Friday, January 3, 2020

First review of 2020 - "Baseball Gods in Scandal"

Happy New Year to all my fellow sports book readers!  One resolution I am determined to keep this year is to catch up on reviews of books provided to me by authors or publishers but for one reason or another I never got around to doing.  This review is the first book in attempting to keep that resolution as it was sent to me soon after publication in the summer of 2019.  Here is my review of "Baseball Gods in Scandal"

“Baseball Gods in Scandal: Ty Cobb, Tris Speaker and the Dutch Leonard Affair” by Ian Kahanowitz

Baseball, professional, Tigers, Indians, gambling

Publish date:
July 4, 2019

388 pages

Rating: to
4 of 5 stars (very good)

The late 1910's and 1920's was a trying time for professional baseball.  Caught up in several gambling scandals, the most famous being the Chicago White Sox throwing the 1919 World Series, the sport was well on its way to cleaning itself up thanks to the iron fist of its first commissioner, Kennesaw Mountain Landis.  However, in 1926 Landis received a letter from former pitcher Dutch Leonard about another gambling problem that season. That allegation, which involved two legendary players, is the subject of this interesting book by Ian Kahanowitz.

Late in the 1919 season, after the White Sox had already clinched the American League pennant and the Cleveland Indians were assured of finishing second, the Indians and Detroit Tigers played a mostly meaningless game.  "Mostly" is the key word here as the Tigers were in a fierce race for third place.  Finishing in the top three of the league was a big deal in those days as the top three teams received shares of the revenue generated from the World Series.  At the time, that was a significant amount of money given the player salaries.  Allegedly, the two biggest stars in that game, Ty Cobb of the Tigers and Tris Speaker of the Indians, were involved in a betting scheme to ensure the Tigers would win and finish third.  That was the subject of Leonard's letter and it set off a firestorm of controversy.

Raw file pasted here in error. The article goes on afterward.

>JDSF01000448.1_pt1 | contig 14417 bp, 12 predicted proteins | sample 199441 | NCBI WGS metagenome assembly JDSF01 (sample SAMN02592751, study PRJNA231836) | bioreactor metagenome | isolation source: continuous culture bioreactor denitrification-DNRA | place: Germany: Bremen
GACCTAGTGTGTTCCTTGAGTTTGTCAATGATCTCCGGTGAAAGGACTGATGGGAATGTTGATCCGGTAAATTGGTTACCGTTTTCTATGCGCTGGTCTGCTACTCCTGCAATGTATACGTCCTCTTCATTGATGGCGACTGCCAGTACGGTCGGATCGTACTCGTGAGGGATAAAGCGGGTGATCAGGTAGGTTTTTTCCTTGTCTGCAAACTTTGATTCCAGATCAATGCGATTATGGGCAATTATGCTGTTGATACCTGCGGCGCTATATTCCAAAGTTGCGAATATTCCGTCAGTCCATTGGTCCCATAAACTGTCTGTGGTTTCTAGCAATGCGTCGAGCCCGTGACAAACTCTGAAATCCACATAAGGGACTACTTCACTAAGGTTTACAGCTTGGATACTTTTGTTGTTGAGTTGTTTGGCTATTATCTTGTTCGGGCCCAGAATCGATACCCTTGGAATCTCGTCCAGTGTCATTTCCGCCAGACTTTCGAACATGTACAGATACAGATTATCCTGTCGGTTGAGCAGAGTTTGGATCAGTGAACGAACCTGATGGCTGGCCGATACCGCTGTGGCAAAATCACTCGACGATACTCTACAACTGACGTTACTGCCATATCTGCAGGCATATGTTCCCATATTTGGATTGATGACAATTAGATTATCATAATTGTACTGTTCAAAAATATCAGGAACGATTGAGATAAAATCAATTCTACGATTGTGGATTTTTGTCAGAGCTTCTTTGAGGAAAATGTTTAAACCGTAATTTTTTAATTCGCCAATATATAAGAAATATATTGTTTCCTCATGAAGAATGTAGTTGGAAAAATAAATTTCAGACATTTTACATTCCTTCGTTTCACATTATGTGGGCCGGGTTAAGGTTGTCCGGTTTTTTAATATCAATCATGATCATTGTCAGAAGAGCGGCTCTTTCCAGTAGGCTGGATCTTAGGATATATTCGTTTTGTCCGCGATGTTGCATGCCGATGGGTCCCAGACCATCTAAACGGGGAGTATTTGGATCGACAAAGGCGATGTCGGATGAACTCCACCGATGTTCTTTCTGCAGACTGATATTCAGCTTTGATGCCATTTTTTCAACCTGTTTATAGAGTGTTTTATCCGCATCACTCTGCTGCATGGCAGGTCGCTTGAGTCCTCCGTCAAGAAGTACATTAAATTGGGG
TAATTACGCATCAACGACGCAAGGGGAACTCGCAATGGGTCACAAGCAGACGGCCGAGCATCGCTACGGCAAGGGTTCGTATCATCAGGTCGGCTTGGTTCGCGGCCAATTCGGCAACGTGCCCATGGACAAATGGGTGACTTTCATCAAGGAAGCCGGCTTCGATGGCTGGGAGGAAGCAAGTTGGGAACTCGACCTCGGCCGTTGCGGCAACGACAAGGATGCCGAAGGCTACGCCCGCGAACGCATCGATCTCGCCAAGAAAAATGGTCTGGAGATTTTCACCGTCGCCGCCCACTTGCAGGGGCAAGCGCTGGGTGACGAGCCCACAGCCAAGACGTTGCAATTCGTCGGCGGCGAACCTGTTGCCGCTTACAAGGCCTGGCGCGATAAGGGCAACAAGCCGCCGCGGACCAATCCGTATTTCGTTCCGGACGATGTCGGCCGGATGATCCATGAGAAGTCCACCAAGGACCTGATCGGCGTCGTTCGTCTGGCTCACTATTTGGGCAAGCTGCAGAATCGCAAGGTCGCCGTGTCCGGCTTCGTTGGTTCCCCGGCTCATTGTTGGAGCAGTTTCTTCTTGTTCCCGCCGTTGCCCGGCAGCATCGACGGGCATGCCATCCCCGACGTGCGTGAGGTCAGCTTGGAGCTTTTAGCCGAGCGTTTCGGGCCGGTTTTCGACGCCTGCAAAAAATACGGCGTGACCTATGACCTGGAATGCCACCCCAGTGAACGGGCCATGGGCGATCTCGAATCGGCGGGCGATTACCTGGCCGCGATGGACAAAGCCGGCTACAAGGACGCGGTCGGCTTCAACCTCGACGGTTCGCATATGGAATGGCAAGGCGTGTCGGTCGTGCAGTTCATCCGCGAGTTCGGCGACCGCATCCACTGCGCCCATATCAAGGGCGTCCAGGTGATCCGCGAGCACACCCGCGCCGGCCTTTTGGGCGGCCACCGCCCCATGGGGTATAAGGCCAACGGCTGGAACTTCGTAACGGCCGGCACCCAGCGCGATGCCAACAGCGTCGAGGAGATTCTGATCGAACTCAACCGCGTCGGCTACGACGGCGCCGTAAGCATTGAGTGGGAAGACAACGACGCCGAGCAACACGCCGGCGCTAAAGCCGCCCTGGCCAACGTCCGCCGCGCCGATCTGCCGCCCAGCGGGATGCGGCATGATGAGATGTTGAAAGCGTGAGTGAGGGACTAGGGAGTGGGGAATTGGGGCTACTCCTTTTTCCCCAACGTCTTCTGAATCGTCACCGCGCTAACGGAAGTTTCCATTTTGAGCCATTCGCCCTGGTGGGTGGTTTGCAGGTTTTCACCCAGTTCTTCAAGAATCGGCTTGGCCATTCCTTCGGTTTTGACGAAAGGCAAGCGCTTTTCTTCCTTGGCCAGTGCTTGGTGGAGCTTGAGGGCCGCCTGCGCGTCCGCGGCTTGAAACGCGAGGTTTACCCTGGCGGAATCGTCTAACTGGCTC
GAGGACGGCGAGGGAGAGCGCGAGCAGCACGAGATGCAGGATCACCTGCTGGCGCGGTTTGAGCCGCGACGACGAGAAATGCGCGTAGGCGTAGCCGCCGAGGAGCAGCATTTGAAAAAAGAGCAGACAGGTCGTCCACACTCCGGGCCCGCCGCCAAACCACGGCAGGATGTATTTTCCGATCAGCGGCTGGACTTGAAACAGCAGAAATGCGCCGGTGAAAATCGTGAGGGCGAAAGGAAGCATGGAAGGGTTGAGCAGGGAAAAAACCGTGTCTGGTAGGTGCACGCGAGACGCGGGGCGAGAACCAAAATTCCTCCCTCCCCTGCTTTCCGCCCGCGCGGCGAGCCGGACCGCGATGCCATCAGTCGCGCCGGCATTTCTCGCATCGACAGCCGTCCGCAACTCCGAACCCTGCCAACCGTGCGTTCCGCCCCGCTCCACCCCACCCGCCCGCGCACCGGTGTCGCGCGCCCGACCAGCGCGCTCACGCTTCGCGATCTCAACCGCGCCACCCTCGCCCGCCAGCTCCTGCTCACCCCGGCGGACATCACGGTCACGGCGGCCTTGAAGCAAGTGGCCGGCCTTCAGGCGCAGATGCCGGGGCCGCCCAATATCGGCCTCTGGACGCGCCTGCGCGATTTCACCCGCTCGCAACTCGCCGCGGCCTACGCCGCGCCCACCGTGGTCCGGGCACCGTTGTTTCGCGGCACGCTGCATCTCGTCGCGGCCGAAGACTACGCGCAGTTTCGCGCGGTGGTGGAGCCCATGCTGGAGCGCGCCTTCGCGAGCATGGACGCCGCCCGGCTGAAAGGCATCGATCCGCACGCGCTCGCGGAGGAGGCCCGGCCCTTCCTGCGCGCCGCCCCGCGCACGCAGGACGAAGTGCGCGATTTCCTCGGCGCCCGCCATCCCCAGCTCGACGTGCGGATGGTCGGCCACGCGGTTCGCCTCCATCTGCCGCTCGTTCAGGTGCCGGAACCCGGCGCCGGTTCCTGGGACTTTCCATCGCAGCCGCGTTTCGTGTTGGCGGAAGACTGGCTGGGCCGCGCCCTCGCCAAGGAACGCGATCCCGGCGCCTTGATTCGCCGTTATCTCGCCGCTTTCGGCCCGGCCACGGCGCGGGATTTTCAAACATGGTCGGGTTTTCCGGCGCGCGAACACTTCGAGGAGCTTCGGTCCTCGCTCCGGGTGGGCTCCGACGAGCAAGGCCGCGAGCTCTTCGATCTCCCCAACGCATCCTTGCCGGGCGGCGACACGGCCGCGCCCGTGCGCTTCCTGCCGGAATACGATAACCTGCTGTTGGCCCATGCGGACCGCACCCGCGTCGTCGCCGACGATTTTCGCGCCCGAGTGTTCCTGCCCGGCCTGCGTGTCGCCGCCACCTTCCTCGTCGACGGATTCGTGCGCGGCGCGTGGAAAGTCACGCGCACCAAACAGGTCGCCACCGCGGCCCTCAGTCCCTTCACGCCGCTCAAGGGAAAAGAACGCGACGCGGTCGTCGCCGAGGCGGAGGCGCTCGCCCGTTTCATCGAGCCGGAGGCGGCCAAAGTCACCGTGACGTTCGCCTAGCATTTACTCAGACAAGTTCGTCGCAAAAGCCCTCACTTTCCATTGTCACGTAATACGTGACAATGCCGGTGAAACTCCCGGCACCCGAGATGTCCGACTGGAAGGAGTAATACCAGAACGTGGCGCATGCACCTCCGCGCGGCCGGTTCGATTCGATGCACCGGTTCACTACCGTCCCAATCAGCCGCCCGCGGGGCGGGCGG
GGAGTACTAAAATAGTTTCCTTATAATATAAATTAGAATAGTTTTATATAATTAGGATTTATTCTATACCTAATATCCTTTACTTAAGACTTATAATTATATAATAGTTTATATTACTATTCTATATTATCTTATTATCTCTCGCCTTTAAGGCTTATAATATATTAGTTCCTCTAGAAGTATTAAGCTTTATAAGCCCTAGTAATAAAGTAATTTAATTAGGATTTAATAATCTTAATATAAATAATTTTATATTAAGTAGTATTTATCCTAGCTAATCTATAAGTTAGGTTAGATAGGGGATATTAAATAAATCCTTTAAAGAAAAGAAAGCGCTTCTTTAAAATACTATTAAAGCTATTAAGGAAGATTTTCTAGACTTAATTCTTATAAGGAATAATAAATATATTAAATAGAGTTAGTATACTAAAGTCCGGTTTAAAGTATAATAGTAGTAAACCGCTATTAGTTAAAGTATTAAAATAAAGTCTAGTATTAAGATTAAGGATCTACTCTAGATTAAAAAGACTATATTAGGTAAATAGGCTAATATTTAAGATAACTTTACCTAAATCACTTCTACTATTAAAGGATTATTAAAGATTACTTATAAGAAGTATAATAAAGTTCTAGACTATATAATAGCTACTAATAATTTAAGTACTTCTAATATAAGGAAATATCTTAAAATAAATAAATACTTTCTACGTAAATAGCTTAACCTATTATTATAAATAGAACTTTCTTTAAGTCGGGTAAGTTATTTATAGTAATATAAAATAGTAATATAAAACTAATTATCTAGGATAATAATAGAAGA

Of course, Cobb and Speaker denied having any involvement in any gambling. Their stories, as well as Leonard's and those of Landis, American League President Ban Johnson (whose feud and power struggle with Landis make for terrific reading) and Smokey Joe Wood, who also supposedly knew about this incident but had conflicting testimony, are captured in great detail by Kahanowitz.  At times, the writing is so detailed that a reader must read it carefully, almost like the transcript of a legal trial.  This review will not contain any spoilers, so one must read the book to know the outcome. 

However, reading the book is something that anyone interested in baseball during that era, or wants to learn more about the main characters mentioned above should do.  It will teach the reader a lot about this mostly forgotten but historic incident in baseball history.

I wish to thank Mr. Kahanowitz for providing a copy of the book in exchange for an honest review.   
Book Format Read:
E-book (PDF)

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